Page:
My parents recently celebrated their 64 wedding anniversaries.  I wonder how many they would have made if they had each said, “Now give me a list of what I have to do to be a satisfactory spouse.  How many times do I need to remember your birthday?  How many times do I need to remember our anniversary? How many times do I need to say I love you?  How many
times do I even need to be polite?”  They never would have married in the first

What would my boss think if I showed up tomorrow and asked for a list of
the minimum I need to do not to lose my job?  Hmmm. I think I just lost it, especially since this is something I get paid to do.

Service is, by definition, voluntary.  Otherwise it is forced labor.  It does not expect repayment.  It does not seek to know the minimum to get by.  Asking that very question does not even cross its mind because it desires to do the most it possibly can, and by doing that often succeeds in doing even more.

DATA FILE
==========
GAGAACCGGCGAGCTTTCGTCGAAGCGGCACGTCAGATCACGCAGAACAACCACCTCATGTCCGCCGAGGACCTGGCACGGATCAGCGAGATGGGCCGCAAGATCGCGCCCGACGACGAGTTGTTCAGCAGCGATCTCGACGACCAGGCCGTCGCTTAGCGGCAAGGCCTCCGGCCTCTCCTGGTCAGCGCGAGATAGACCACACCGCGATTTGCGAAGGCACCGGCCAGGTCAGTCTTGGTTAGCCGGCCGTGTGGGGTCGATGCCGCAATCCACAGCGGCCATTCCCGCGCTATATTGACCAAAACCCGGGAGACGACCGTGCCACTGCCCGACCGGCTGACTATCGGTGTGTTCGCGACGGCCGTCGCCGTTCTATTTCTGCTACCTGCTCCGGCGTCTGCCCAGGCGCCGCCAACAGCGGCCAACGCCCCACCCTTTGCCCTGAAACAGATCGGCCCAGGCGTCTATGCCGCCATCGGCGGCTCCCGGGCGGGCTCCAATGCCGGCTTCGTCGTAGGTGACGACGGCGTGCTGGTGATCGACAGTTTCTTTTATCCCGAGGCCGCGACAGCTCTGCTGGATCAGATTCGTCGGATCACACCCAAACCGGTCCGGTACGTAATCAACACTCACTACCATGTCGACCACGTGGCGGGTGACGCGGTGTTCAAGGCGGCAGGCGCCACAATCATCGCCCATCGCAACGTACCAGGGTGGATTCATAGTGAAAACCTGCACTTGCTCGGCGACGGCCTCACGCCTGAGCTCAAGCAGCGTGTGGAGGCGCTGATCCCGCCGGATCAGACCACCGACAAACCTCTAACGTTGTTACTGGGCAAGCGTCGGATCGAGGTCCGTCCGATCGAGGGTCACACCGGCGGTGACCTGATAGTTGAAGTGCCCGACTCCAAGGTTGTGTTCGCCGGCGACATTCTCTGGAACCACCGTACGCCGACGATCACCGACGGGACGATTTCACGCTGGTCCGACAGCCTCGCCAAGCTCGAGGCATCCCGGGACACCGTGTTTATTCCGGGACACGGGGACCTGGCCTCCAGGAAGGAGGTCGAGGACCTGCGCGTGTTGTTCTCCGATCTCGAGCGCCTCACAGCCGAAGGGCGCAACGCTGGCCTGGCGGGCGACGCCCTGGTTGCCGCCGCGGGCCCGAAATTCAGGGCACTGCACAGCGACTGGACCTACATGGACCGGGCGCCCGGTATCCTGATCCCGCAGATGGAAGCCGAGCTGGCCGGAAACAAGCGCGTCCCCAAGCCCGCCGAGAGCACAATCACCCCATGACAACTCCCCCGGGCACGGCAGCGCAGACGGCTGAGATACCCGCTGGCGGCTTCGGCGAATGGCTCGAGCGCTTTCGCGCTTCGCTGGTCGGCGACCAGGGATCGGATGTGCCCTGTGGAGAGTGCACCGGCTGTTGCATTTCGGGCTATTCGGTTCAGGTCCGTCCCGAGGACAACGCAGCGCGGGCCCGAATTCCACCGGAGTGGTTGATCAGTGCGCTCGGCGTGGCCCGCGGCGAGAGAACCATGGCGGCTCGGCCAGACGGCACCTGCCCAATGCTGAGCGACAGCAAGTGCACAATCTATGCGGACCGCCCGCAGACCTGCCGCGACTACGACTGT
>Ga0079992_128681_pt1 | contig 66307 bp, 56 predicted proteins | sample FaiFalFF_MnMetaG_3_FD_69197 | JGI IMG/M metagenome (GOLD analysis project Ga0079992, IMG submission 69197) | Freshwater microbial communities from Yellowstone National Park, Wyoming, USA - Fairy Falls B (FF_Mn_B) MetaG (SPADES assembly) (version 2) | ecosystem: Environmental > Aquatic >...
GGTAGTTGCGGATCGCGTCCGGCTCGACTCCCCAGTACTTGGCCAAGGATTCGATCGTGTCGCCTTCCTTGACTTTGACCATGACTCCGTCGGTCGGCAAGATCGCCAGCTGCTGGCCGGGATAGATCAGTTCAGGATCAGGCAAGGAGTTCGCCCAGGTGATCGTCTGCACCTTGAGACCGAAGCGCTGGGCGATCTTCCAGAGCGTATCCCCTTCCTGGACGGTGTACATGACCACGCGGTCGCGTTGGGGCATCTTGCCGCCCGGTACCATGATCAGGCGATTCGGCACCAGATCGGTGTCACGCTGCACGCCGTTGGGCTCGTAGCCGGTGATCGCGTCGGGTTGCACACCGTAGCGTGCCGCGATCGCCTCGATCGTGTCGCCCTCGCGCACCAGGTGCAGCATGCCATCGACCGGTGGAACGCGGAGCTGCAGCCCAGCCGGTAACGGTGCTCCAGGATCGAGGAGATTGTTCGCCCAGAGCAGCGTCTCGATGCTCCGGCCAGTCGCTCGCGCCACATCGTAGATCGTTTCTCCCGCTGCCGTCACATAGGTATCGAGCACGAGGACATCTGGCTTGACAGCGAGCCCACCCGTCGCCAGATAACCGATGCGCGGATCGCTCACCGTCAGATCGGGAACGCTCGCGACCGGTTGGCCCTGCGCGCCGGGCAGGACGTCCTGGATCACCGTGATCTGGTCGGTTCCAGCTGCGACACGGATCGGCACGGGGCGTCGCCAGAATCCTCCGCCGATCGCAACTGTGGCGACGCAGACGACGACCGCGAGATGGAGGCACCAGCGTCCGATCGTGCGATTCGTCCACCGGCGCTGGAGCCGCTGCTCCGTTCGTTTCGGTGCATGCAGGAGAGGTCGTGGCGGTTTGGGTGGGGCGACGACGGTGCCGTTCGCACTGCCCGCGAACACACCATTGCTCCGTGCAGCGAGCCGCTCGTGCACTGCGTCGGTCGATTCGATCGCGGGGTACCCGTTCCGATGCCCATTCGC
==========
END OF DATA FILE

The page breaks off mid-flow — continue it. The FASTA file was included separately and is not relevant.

But it understands from the depth of its soul that even that is not enough.

Here is the problem for those who want to just get by: on God’s team, everyone is a starter. Sitting on the bench is not an option. There will be no
third-stringers, who never set foot on the field during a game, but still
receive a championship ring. Only God’s starters get the trophy, and with God you either make the starting lineup or you don’t make the team at all.

Now, what was that question you had?

Now beloved, we are persuaded better things of you, and things that accompany salvation, though we thus speak; for God is not unrighteous to forget your work and the love which you showed toward his name, in that you ministered unto the saints and still do minister.  And we desire that each one of you may show the same diligence unto the fullness of hope even to the end. That you be not sluggish, but imitators of those who, through faith and endurance, inherit the promises, Heb 6:9-12.